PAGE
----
Thanks to Gordon D for taking these photos as we climbed the hill.

Richard has his earphones in and didn't realise in the next mile I caught right up to him. I dropped off the back of the Wee County vest and pulled in behind him. I wasn't sure if he was aware of me and thought about punching the back of his head as he looked like he needed a pick-me-up. I resisted. Eventually we turned the corner and, feeling the pain having pushed too hard to catch those ahead, I drifted back a bit. By the time he was climbing up the first hill Richard had gained the ground lost earlier. Stuart was just ahead still.

I tried to keep the pace going but I was pretty much done in. My pace had been really even until then and I was working out I'd be about 1.21 if I kept it going. (I think I was 61 something at 10 miles.) However the hills did for me and my pace dropped from 6.10 to 6.45 and 6.36 in miles 11 and 12. After a long long struggle up the last hill and down into town I was surprised the end result was a few seconds over 1.23. Disgraceful. Now it did seem to be a slowish year and those just ahead - Richard and Stuart - also seemed slower than they should have been. The weather was not quite bad enough to justify this, and I wondered if the slightly long course added a minute or more to everyone's time. Everyone seemed to measure 13.2 at least. I got 13.27 which is a minute longer than it needed to be but it did seem to be exactly the same course as the one I did 1.18 on 2 years ago. Maybe it was just a heavy gravity day.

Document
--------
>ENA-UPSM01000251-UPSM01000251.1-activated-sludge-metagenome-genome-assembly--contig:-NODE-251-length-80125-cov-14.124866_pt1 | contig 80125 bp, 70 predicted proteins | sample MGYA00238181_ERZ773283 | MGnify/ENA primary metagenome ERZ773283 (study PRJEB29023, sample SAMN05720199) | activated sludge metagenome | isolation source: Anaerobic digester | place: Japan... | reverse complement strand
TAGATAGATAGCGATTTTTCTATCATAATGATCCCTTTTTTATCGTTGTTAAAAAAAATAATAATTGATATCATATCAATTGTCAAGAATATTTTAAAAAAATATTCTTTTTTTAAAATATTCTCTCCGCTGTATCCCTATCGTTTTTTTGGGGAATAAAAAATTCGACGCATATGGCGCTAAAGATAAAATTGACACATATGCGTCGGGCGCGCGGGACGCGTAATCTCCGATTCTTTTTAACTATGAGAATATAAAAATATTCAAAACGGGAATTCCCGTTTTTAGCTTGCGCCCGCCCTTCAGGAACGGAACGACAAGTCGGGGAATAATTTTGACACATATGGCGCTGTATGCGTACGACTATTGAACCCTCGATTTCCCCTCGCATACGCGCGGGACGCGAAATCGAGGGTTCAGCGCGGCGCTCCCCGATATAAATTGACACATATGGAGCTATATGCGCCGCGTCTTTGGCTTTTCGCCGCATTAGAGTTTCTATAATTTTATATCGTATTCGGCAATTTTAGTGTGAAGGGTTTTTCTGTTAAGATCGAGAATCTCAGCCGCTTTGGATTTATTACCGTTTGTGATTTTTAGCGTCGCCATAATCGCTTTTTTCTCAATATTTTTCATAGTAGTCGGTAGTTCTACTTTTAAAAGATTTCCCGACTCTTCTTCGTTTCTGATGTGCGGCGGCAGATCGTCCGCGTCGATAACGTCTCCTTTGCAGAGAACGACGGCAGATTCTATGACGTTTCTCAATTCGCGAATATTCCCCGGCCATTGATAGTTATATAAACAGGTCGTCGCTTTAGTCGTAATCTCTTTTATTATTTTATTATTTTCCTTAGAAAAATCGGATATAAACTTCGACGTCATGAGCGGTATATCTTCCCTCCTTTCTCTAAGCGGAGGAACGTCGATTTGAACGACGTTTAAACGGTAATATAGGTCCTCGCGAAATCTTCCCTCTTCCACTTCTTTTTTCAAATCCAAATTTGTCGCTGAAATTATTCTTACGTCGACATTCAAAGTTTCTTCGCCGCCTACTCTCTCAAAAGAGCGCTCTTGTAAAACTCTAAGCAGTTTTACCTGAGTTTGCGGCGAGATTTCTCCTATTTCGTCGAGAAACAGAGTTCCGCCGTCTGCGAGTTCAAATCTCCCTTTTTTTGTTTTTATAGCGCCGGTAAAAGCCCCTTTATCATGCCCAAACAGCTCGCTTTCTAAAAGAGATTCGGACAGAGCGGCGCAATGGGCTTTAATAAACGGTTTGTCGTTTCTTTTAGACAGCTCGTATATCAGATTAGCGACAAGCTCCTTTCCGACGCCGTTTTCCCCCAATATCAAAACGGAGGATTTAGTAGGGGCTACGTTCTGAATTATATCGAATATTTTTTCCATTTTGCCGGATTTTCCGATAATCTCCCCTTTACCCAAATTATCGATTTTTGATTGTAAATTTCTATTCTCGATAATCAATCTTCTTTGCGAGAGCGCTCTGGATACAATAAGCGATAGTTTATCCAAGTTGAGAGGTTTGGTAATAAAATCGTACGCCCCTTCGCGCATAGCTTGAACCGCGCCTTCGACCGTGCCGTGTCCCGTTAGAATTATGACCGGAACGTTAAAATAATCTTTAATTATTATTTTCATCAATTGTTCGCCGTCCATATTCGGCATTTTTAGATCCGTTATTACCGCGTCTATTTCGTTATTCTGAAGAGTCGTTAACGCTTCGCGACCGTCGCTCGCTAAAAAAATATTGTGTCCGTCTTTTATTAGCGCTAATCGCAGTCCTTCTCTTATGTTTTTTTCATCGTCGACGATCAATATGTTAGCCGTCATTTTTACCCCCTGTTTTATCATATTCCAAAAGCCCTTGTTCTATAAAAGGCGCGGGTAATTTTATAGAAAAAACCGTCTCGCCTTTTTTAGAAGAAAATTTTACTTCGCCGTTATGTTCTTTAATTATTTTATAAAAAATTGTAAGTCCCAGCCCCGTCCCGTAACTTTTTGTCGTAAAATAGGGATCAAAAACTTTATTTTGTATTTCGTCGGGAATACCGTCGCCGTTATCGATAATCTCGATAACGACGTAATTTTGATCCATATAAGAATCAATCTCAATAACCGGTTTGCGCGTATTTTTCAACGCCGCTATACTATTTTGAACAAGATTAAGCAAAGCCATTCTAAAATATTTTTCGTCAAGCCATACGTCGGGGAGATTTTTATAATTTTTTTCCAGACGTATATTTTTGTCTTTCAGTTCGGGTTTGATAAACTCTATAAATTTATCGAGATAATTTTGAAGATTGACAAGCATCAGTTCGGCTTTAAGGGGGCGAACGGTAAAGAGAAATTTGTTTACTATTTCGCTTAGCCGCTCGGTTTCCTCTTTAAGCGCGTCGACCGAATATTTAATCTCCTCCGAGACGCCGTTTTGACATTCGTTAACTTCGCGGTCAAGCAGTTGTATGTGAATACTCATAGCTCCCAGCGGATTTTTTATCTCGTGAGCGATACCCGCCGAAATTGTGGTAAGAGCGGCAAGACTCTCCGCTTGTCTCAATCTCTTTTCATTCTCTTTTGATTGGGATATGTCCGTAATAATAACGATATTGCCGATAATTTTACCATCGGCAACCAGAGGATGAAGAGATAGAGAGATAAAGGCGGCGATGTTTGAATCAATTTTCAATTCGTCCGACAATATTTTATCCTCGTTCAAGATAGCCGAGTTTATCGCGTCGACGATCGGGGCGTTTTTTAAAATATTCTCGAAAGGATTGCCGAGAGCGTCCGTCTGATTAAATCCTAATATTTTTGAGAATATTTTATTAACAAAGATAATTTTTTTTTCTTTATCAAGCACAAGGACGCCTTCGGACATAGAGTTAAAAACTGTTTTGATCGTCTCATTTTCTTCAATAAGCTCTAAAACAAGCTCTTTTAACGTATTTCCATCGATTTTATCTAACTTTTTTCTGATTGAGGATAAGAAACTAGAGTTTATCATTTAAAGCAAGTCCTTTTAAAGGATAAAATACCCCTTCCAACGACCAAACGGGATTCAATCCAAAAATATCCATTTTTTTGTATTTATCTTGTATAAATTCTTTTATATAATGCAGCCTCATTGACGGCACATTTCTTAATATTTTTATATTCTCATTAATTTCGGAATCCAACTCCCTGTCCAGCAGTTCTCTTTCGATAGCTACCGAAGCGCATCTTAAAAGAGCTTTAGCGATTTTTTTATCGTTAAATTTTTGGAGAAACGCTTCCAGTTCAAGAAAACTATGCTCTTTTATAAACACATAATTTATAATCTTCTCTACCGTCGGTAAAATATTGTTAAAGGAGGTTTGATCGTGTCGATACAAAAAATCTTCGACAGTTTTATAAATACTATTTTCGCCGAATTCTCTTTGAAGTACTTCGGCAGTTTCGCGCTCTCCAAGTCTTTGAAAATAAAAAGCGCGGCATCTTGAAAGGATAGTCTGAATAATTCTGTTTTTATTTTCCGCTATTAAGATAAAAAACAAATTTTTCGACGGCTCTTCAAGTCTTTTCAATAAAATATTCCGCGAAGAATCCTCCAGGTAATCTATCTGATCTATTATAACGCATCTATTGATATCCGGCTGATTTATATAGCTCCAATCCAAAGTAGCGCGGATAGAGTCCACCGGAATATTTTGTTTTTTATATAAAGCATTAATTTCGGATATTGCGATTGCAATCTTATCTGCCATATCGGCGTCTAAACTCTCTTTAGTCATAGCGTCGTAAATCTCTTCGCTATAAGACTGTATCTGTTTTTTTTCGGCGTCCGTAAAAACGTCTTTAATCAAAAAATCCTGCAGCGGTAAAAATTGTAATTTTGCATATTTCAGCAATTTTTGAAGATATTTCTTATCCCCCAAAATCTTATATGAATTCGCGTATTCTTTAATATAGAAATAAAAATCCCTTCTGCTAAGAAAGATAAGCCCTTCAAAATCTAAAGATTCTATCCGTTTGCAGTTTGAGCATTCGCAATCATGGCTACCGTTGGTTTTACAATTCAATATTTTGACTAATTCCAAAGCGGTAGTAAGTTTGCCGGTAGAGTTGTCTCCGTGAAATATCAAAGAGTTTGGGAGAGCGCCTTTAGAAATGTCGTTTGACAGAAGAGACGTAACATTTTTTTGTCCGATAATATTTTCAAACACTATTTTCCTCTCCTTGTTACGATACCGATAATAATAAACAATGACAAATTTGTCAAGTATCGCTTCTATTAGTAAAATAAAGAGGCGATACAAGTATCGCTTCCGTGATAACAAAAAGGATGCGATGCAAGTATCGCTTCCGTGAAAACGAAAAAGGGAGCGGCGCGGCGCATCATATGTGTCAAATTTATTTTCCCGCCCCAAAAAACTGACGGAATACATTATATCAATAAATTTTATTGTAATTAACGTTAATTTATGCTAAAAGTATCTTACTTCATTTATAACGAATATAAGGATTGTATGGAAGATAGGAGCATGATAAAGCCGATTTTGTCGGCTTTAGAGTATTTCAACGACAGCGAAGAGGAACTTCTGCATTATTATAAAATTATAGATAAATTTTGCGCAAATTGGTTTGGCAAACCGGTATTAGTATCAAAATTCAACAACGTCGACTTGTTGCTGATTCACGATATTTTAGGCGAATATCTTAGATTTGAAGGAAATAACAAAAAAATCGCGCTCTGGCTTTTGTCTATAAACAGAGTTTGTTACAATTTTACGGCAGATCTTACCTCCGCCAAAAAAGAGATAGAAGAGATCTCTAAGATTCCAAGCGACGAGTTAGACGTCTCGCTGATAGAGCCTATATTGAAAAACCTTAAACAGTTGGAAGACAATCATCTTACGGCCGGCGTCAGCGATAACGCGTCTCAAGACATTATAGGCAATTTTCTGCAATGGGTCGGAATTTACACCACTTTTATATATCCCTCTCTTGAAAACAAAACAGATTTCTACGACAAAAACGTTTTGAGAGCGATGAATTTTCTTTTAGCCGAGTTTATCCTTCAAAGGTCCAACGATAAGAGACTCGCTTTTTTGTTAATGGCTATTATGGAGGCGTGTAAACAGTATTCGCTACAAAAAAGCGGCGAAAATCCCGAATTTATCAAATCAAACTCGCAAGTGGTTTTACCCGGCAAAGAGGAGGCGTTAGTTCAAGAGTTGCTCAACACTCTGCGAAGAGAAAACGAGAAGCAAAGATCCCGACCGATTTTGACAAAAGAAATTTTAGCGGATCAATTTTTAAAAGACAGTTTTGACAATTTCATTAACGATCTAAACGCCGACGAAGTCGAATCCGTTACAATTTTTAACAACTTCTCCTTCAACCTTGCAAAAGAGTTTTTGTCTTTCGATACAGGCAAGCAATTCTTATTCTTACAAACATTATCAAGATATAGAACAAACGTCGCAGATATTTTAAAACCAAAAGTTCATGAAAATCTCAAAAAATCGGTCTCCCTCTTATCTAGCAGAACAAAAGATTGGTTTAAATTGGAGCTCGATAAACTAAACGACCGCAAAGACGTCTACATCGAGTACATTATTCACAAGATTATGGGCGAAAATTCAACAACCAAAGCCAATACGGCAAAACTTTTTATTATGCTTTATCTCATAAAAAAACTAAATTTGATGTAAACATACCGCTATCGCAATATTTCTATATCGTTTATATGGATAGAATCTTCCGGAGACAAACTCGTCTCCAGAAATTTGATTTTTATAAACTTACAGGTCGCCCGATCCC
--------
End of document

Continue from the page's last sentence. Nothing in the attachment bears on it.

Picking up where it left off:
Gordon Donnachie

If there are lessons to be learned they are old ones: don't go in for this sort of race if you don't like this sort of race. I really enjoyed the Foxtrail 20k course recently even though it was much tougher ground. Why? Because it was scenic and I loved the venue. It was tougher and lasted longer but I was excited about being there and interested to see what came next. There was no excitement about Alloa, just the promise of a long grind on a road I could do in my sleep. If I had the option of signing up for it a week in advance I wouldn't have bothered but the obligatory sign-up-months-before when you don't know how you will be going months hence, means you have to decide way sooner.

I don't write this to spell out the obvious - it's a heads up for myself when next year I think, Alloa Half, I did my pb there in 2014, it's like meeting up with an old girlfriend. Well, bear in mind the 80s music, the loudspeakers, the noise, the bustle, the lack of toilets, the crowded start, the last 3 miles up 2 hills and the poorly measured course. And if you haven't been doing 13 mile tempo road runs don't expect anything good to happen; it will be painful, unrewarding and harsh. On a sunny day when you could be up the hills enjoying the view.